Dispatches from the front
Doing Deals in Homeland Defense IT
Nine-Eleven set off a scramble for IT security products and services, a push that was further accelerated by the creation of the massive new federal government agency, Tom Ridge's Department of Homeland Security (DHS). And then the IT security industry in general has further benefited from the rising drumbeat of publicity surrounding metasticizing incidents of spam and identity theft.
The stakes are huge. DHS has already earmarked a $38 billion spend for domestic purposes next year and Fortune Magazine estimates another $150 billion in expenditures that year by private industry. These numbers don't include military expenditures, also in the billions. The action has attracted venture capitalists (security being one of the few areas that VC's are active in today), and rapid growth and consolidation at least as experienced by established players like Northrop Gruman, Lockheed Martin and General Dynamics.
But what about the middle market: how is the business segmented and where are capital transactions occurring? In sum, our research indicates that small to mid-sized would-be sellers must approach a sell campaign with thoroughness and caution to avoid disappointment.
Security IT Segments
While Homeland Defense IT products and services (HDIT) come in many flavors, we've listed some of the larger ones below. Of course, categories can overlap:
• Weapons Detection and Monitoring (e.g., devices that identify explosives, biologicals/environmental agents)
• Person Identification (e.g., technologies that use biometric and authentication certificates to confirm identity)
• Object Identification (e.g., RFID, drug detection tehcnologies)
• Secure Communication (e.g., encryption, laser cables, etc.)
• Security Services (e.g., guard and law enforcement services and systems, employee screening)
• Surveillance (e.g., systems that track correspondence, movement, etc.: datamining, audio/video data manipulation, email/phone content analysis)
Click here for examples of smaller public companies serving these markets.
Deals Done and Undone
According to Mergerstat, in the last five years, about 500 M&A deals -- or about 100 per year on average -- were consummated among government IT and defense-related companies. Things have clearly been speeding up: 2002's share of these deals totaled 140. On the other hand, over 200 sellers were competing for the 140 deals that actually closed that year, an increase in sellers of about 100% over the five-year average. All this implies that while activity has been increasing, sellers' value expectations have been rising even faster.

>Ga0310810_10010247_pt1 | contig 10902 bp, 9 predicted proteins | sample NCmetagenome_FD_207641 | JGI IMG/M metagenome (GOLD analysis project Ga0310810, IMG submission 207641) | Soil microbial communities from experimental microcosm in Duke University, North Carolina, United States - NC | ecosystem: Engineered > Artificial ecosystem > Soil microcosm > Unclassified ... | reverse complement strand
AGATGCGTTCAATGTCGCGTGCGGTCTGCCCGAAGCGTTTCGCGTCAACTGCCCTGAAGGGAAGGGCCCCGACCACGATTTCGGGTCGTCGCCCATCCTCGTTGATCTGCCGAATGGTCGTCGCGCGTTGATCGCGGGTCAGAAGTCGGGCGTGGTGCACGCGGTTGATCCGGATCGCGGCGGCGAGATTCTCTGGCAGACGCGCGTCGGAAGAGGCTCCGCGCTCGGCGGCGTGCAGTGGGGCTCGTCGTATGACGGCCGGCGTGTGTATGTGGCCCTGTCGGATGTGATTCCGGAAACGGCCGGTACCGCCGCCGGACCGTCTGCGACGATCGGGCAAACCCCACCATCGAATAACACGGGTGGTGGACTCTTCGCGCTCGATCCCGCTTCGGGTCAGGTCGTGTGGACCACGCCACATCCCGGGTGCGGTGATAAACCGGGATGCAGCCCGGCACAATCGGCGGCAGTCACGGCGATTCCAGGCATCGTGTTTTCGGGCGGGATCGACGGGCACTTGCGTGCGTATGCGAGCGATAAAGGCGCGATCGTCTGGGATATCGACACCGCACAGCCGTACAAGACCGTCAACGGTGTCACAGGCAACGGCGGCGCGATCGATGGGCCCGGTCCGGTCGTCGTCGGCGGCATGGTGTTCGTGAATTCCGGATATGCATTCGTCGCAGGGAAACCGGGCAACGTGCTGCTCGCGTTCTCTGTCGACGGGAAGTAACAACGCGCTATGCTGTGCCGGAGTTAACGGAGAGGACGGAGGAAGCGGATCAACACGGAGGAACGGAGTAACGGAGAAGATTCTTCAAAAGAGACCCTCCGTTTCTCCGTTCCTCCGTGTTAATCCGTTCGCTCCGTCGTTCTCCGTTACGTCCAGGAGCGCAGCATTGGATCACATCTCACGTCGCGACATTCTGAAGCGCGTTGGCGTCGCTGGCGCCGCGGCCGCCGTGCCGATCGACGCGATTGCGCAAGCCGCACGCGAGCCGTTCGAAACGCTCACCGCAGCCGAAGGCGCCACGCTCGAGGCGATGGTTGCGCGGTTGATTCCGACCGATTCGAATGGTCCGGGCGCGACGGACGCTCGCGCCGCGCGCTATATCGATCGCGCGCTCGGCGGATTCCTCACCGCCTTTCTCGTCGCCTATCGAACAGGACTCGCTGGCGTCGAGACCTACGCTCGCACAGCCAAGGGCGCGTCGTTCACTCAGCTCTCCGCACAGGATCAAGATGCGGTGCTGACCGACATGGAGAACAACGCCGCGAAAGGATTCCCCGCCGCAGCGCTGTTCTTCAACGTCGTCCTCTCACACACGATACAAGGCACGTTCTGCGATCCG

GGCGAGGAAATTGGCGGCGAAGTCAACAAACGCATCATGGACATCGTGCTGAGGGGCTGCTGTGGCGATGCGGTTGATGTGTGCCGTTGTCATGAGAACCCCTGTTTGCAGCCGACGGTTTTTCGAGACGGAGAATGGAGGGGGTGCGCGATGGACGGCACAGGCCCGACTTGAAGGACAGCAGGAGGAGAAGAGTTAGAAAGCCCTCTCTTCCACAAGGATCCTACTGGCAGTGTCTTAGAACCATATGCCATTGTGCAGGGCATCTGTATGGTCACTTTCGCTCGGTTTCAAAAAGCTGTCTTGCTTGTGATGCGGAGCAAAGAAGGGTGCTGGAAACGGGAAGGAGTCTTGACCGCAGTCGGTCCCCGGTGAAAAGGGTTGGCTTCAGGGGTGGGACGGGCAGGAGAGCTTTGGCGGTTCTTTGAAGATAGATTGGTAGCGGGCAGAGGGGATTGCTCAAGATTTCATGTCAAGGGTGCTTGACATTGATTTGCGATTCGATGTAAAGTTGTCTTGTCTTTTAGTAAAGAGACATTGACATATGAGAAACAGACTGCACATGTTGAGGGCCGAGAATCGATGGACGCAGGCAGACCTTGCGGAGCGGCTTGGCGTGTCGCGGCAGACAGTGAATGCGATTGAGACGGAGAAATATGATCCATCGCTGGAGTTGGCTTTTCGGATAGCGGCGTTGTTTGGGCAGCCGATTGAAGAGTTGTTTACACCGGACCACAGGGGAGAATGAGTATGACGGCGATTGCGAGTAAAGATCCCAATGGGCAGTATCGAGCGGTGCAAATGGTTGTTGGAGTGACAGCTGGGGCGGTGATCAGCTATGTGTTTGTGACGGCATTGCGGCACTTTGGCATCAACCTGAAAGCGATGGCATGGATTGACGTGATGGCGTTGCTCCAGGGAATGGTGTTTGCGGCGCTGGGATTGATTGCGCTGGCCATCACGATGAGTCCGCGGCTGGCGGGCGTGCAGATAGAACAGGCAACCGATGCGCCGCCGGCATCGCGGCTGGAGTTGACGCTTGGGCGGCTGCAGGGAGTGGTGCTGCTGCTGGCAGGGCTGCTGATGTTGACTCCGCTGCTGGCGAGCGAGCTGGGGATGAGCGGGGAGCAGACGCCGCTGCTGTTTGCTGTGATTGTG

The data further support the argument that this gap in expectations is greatest in the case of smaller sellers paired with smaller buyers, buyers who can't trade liquid and well-priced stock. In addition, HDIT's rapid-growth environment makes many buyers concerned about spending cash reserves otherwise necessary to sustain their own strategies.
Equity to the Rescue?
While sellers in the recent past may have had some difficulty convincing buyers of their value, a trend of rising buyer equity value may increasingly close the difference. For example, in the 12 months between May 2001 and May 2002, public small to mid-cap HDIT players saw their stock appreciate by up to 50%. Interestingly, as a group those smaller public companies that closed M&A transactions during this time appreciated up to 120%.
As these beneficiaries of rising market enthusiasm come to regard their stock as a cheap source of acquisition financing, sellers -- especially those willing to entertain a merger or at least a substantial portion of the purchase price as stock -- will obviously benefit as well.
We suggest sellers approach this buyer market with unusual care. The range of valuations appears to vary widely depending on how well the seller has prepared the company for a transaction, and in selecting appropriate buyer candidates.
Specifically, the seller rewarded by the best price will have invested effort in understanding how to align the company to the strategic interests of prospective buyers in advance, and will have established strong internal control systems, an appropriate capital structure, and an executive team experienced in managing growth. We'd be happy to discuss with you these key preparatory moves as they may relate to your circumstances. The good news is that, more than is the case with most other IT sectors, some advanced thinking can return substantial transaction rewards.